Restricting Your Pet's Movement

After your dog has surgery, your vet will suggest limiting your pup's activities and movement for a while. Sudden stretching and jumping can disrupt the healing process and possibly reopen the incision. Luckily, most surgeries won't require complete confinement, like being in a crate all the time, for recovery.

Most pets do well staying inside for a few days (only going outside for bathroom breaks). However, it may be difficult to prevent your dog from jumping on furniture or climbing stairs. For a few days, you may need to keep your dog in a safe and comfortable room where you can't directly observe them.

Helping Your Dog When Cage-Rest (Crate-Rest) is Necessary

Most surgeries do not necessitate crate rest, but orthopedic surgeries frequently do. Limiting your dog's movements is critical for his or her recovery. You can help your dog adjust to crate rest if your vet recommends it after surgery. Here's how:

  • Make sure the crate is big enough for your dog to stand and turn around.
  • Consider getting a larger crate if your dog needs a plastic cone or 'E-Collar' to prevent licking.
  • Ensure there's enough space for food and water dishes in the crate, without risking spills that could soil the bedding and bandages

Your Pet's Stitches

Many veterinarians now prefer to stitch the inside of your dog's wound rather than the outside. As the incision heals, the stitches on the inside dissolve. If your doctor uses outside stitches or staples, they will need to be removed by your doctor 10 to 14 days after surgery. Your veterinarian will inform you of the type of stitches used to close your pet's incision.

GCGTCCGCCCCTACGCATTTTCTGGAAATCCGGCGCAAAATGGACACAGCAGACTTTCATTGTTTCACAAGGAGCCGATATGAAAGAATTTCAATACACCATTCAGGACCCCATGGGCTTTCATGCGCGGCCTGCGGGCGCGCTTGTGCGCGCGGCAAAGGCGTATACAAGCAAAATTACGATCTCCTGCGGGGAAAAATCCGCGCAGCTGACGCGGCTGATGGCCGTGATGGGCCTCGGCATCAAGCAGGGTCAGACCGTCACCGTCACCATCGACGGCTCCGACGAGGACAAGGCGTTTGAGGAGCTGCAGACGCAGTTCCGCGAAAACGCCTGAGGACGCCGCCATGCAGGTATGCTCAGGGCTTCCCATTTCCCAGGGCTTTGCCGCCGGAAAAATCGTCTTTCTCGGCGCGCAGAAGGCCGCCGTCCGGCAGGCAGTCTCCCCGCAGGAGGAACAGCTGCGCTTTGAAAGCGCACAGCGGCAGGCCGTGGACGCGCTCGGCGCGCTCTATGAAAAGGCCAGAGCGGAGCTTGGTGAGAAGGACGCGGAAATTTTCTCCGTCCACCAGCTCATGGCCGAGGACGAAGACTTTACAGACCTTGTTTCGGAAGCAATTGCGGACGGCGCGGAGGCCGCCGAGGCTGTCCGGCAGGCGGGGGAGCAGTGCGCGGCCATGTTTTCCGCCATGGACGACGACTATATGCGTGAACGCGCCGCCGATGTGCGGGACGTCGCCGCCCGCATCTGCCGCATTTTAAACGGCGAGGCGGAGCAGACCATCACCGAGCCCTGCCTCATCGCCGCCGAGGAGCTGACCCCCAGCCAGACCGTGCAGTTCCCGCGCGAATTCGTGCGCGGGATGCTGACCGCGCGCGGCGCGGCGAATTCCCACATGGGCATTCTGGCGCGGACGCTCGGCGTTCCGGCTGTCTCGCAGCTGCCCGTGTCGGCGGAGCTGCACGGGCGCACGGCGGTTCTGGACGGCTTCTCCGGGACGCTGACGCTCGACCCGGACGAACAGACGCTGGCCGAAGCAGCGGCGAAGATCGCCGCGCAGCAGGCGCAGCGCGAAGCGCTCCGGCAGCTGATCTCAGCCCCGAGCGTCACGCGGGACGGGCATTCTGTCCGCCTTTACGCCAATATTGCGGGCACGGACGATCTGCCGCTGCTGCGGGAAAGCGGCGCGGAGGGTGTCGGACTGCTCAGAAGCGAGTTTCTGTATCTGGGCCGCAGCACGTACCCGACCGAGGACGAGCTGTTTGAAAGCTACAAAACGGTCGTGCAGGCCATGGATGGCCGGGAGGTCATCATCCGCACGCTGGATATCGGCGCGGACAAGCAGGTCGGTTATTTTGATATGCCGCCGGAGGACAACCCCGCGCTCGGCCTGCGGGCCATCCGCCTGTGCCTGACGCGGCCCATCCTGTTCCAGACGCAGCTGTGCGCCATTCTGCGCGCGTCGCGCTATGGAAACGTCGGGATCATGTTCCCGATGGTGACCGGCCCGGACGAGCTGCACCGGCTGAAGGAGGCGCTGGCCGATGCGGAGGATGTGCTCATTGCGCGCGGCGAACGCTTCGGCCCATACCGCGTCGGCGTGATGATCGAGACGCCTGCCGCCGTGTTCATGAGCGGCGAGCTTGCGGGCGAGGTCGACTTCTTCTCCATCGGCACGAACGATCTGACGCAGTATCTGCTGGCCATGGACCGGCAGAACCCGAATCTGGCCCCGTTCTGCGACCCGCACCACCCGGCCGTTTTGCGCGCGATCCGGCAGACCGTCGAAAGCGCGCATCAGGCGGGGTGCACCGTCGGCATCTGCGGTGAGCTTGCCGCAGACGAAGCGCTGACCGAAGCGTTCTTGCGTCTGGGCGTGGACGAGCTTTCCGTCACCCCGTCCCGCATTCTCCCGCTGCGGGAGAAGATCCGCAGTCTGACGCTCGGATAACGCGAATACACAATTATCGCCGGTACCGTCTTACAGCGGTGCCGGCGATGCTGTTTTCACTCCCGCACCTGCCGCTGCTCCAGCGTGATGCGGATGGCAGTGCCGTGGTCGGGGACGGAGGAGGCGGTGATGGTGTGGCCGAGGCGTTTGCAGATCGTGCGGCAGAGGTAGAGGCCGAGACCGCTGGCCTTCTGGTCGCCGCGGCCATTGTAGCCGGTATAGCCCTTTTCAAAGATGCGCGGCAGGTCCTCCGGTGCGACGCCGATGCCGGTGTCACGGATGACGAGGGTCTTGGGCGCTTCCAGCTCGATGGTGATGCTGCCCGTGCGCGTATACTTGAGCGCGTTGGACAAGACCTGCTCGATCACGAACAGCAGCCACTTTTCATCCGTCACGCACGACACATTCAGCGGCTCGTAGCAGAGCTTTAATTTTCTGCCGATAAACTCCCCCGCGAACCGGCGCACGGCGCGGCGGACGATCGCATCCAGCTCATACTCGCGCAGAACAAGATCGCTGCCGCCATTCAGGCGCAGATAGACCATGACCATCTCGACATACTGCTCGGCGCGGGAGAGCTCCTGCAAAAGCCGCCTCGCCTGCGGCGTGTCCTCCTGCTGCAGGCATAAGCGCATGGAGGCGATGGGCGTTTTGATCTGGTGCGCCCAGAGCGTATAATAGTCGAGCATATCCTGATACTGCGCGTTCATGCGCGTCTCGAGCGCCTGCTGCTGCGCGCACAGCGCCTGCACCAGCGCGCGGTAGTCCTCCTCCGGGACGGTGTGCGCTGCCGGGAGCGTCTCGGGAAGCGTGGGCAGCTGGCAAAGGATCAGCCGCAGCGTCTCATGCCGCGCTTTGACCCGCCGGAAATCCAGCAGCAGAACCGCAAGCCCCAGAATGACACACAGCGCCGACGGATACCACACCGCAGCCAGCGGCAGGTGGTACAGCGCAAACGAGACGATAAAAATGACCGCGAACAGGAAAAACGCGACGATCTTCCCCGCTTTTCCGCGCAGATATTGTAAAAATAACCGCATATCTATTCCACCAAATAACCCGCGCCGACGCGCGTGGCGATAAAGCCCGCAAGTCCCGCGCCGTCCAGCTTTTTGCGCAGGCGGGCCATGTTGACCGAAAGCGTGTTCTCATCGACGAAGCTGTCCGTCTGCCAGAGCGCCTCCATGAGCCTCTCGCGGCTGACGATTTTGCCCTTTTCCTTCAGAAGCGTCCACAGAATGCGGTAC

Caring for Your Pet's Incision Site

Preventing your dog from biting, chewing, or scratching its bandages or incision site can be challenging. One effective solution is using a plastic cone-shaped Elizabethan collar, which comes in both hard and soft versions. This collar effectively stops your dog from licking its wound.

While most dogs adjust to wearing a cone collar fairly quickly, some may struggle. In such cases, you can investigate alternative options recommended by your veterinarian. Donut-style collars and post-op medical pet shirts are two effective and less bulky alternatives.

Keep Your Pet's Bandages Dry

It's critical to keep your dog's bandages dry at all times to help the incision heal quickly. When you take your dog outside, remember to protect the bandages with a plastic bag or cling wrap from the damp grass. 

As soon as your pet comes back inside, remove the plastic covering from the bandage. Leaving the plastic over the bandage can cause sweat to accumulate and result in an infection.

Don't Skip Your Dog's Follow-Up Appointment

The follow-up appointment allows your vet to monitor your pet's progress and check for any signs of infection before it becomes more serious.

It's also critical that your dog's bandages don't stay on for too long after the procedure. Failure to change the bandages on time may result in pressure sores or even a disruption in the blood supply to the area. Our veterinary hospitals have received wound dressing training. Bringing your dog in for a follow-up appointment allows your veterinary team to properly change your pet's bandages, which helps keep your dog's healing process on track.

Note: The advice provided in this post is intended for informational purposes and does not constitute medical advice regarding pets. For an accurate diagnosis of your pet's condition, please make an appointment with your vet.

Do you have concerns about your dog's recovery from a recent surgery? Please contact San Diego Bay Animal Hospital today for advice.